One potential reason is that virtual meetings still aren’t as useful as face-to-face ones. Cameras aren’t good enough, and it isn’t easy to be looking at the same presentation or the same computer screen while talking (I’m not saying it isn’t possible, just that tools for this aren’t ubiquitous).

The other potential reason I can think of is that bosses find it hard to supervise their staff if they cannot physically sneak up on them. In theory, this could be resolved by putting a webcam in every home-worker’s office so that the boss can see what people are doing. I doubt many people would like that, but I presume some people would find it a price worth paying for avoiding the commute.

Anyway, let’s assume for now that it’s likely that a software company will one day soon release a program that makes working from home feasible and desirable, to a point where companies wouldn’t actually provide office space for most of their employees.

What would the consequences be? Many people would quickly realise that their is little point in paying astronomical rents in London, New York or one of the other global metropolises when they could do their job just as easily from a remote location where the costs of living are lower.

Soon people would start moving to cheap locations with decent weather, beautiful scenery and good food. Other things people would be looking for would include the quality of the schools, the presence of an international airport (for the rare occasions when you need to attend a face-to-face meeting or a conference), and the attractiveness of the tax system for people with foreign incomes.

Of course there would still be many good reasons for living in London or New York, but if just 20% of the current inhabitants were to leave without being replaced by a new influx, rents would collapse and whole areas would become ghost towns, and this process would make it even less attractive to live in a metropolis.

On the other hand, I imagine that areas such as the Scottish Highlands, the depopulated villages of many Mediterranean countries and the Caribbean islands would become new property hotspots.

This would be a huge difference compared to the last few decades. It seems to have become more and more attractive to live in a metropolis, probably because the disappearance of jobs for life, as well as the increase in couples where both have a career, has made it imperative to live in a place where there are plenty of job opportunities within commuting distance. However, as I’ve argued above, this might all be about to change.

Another way to build cities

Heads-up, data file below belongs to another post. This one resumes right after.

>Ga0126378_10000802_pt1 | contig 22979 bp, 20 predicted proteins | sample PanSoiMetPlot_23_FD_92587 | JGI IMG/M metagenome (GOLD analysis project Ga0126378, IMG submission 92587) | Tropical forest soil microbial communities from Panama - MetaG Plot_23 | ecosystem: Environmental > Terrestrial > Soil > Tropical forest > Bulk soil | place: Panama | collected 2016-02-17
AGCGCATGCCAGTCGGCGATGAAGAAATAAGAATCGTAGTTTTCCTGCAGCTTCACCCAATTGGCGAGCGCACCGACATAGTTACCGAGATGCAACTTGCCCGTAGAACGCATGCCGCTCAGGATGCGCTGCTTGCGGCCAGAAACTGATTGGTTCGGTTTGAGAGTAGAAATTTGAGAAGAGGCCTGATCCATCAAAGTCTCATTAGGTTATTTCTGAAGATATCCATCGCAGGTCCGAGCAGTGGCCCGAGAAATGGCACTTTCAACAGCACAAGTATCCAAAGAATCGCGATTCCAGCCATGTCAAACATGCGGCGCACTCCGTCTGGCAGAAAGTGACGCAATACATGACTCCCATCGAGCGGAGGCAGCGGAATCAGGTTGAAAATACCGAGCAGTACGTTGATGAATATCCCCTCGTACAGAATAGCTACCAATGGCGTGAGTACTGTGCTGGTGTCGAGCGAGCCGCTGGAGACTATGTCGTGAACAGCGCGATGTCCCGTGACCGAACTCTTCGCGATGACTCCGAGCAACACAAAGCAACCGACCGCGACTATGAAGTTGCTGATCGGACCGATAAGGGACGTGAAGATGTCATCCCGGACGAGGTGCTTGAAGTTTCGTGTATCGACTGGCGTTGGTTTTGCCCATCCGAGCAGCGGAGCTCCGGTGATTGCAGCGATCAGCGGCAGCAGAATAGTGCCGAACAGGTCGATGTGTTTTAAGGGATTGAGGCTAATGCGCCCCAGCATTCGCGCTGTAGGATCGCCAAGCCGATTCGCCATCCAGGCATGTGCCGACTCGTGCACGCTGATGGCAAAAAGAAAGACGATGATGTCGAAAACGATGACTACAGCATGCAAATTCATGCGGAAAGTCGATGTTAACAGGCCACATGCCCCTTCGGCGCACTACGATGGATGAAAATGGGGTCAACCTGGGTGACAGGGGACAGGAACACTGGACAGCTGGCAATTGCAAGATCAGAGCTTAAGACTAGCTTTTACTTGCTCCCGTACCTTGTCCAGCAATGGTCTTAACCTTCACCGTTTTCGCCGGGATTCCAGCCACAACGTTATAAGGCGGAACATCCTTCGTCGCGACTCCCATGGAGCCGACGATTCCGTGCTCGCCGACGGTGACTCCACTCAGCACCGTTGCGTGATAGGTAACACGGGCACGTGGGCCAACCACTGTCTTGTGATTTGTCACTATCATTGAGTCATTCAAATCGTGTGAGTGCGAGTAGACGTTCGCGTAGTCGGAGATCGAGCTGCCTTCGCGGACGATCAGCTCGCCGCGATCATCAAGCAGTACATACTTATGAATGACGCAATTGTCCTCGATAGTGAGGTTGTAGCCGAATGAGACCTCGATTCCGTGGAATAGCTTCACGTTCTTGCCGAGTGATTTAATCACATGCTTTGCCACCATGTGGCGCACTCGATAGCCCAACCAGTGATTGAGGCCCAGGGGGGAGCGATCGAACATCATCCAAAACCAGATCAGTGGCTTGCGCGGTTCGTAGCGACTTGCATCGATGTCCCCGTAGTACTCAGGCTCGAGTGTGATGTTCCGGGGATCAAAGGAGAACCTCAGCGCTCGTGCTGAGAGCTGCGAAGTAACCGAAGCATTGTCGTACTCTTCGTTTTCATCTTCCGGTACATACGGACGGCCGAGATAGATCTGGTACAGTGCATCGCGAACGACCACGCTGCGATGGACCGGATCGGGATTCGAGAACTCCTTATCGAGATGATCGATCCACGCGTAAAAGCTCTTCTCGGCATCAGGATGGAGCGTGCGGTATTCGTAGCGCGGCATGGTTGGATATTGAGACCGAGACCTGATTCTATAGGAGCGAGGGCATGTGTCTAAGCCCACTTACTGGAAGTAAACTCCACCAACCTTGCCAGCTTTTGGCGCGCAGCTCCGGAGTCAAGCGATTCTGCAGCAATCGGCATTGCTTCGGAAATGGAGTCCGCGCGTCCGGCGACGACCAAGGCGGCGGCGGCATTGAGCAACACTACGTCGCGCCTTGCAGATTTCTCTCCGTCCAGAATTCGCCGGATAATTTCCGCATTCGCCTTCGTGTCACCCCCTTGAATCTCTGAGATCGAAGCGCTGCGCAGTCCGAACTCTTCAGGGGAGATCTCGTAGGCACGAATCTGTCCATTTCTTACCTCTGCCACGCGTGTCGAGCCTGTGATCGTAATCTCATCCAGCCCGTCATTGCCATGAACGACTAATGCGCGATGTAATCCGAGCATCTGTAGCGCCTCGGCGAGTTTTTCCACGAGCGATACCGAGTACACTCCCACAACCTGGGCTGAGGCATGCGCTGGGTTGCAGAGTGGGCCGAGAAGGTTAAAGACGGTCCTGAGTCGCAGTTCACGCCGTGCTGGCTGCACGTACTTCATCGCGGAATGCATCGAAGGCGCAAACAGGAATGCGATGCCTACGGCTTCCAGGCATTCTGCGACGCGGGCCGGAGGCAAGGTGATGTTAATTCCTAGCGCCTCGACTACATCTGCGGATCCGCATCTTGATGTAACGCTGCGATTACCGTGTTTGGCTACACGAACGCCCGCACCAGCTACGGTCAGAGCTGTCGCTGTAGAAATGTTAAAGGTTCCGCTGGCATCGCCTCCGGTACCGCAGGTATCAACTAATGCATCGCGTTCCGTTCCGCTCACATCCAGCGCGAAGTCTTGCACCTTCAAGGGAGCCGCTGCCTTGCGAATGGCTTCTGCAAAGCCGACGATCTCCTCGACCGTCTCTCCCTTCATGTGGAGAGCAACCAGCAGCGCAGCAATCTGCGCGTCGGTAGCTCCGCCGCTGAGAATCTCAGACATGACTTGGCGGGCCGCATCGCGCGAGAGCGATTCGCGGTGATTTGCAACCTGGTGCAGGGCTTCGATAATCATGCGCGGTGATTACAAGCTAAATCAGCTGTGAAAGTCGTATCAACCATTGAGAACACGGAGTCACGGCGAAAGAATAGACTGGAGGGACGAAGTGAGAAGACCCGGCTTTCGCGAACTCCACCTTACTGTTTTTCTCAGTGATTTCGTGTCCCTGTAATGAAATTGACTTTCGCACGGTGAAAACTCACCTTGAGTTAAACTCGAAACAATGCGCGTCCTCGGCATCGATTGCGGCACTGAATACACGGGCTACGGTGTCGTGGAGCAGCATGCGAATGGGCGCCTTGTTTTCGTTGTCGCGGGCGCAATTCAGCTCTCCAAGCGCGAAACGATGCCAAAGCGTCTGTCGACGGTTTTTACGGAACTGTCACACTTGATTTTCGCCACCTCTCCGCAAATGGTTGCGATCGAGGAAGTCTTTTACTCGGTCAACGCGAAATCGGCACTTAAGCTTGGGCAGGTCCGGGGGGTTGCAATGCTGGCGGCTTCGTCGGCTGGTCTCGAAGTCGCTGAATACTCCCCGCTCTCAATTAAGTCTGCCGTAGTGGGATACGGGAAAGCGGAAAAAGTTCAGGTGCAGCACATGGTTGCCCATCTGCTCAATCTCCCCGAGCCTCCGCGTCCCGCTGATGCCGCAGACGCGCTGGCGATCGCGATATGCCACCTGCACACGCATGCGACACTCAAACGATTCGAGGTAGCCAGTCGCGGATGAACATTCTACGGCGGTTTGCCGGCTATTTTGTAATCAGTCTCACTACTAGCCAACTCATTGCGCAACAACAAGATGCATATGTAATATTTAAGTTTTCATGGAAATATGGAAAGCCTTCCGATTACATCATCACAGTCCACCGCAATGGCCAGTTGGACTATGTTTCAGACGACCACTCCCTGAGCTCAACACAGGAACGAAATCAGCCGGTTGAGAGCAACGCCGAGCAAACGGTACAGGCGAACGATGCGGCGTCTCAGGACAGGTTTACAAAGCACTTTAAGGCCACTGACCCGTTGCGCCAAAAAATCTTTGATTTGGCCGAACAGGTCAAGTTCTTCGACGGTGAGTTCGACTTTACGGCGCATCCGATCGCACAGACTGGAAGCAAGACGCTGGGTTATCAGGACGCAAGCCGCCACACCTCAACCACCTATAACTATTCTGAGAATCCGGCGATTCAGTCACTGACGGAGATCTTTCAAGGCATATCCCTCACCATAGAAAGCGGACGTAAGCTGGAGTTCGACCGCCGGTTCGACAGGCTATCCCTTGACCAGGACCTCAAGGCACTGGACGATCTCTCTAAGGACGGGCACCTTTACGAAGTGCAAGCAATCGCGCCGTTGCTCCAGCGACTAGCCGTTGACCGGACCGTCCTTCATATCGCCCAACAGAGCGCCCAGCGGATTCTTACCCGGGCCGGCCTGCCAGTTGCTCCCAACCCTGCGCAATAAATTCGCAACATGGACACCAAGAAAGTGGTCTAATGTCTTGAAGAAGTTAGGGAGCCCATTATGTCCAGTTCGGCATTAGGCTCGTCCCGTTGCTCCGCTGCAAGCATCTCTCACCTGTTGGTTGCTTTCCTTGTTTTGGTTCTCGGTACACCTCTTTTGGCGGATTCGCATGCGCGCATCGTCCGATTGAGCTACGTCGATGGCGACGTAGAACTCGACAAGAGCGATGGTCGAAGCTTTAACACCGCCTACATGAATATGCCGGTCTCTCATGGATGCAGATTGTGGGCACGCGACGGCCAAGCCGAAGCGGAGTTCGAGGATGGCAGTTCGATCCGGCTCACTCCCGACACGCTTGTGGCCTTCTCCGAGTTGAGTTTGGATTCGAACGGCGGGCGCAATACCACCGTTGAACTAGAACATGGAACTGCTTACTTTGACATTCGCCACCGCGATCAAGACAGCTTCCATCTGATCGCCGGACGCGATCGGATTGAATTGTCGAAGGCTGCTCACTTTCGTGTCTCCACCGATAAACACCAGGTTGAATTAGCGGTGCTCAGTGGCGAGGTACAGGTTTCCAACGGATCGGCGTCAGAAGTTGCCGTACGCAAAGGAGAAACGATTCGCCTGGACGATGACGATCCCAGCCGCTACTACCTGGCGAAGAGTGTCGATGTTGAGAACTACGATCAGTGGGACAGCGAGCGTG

A House on Stilts
Originally uploaded by Steve Dinn

Fitting cars into cities at the same time as houses and people seems to be a really hard task.

Has it ever been tried, I wonder, to create a new town or city by designing the roads and parking spaces on an empty field, and then put in pillars and build the houses and green spaces on top of these?

In this way, cities would appear to be entirely traffic-free — there would just be gardens and lawns with pretty paths filling up the space between the houses — while the roads would be very straight and efficient, and quite safe too because of the lack of pedestrians on the roads.

It’s possible that it’s more expensive than I imagine to build houses and gardens on stilts, but apart from that I cannot see any problems with my idea.

Has it ever been tried?

Glasgow is dying

The last couple of times we’ve gone into Glasgow on a Saturday, we’ve noticed how Sauchiehall Street and Buchanan Street have been half empty. We were wondering whether it had anything to do with the recession.

However, the Silverburn shopping centre was so crowded that the cars were almost blocking the motorway exit.

So it’s the combination of more and more expensive parking charges in central Glasgow and more and bigger shopping centres surrounding the city that is finally taking its toll.

It was probably not obvious during the boom years when there were enough consumers for both, but now people are having to make a choice, and they’re opting for the shopping centres.

It’s made worse by hospitals and other organisations leaving the city centre, too.

It’s really dangerous. If the trend is not reversed soon, we’ll end up with cities without centres, a bit like Los Angeles.

It’s important to make the city centre the centre of the conurbation, placing all the important institutions there, and to provide plenty of cheap parking spaces in the centre.

Of course shopping centres have a role to play, but if they start taking over as the primary shopping location, it’s time to change track.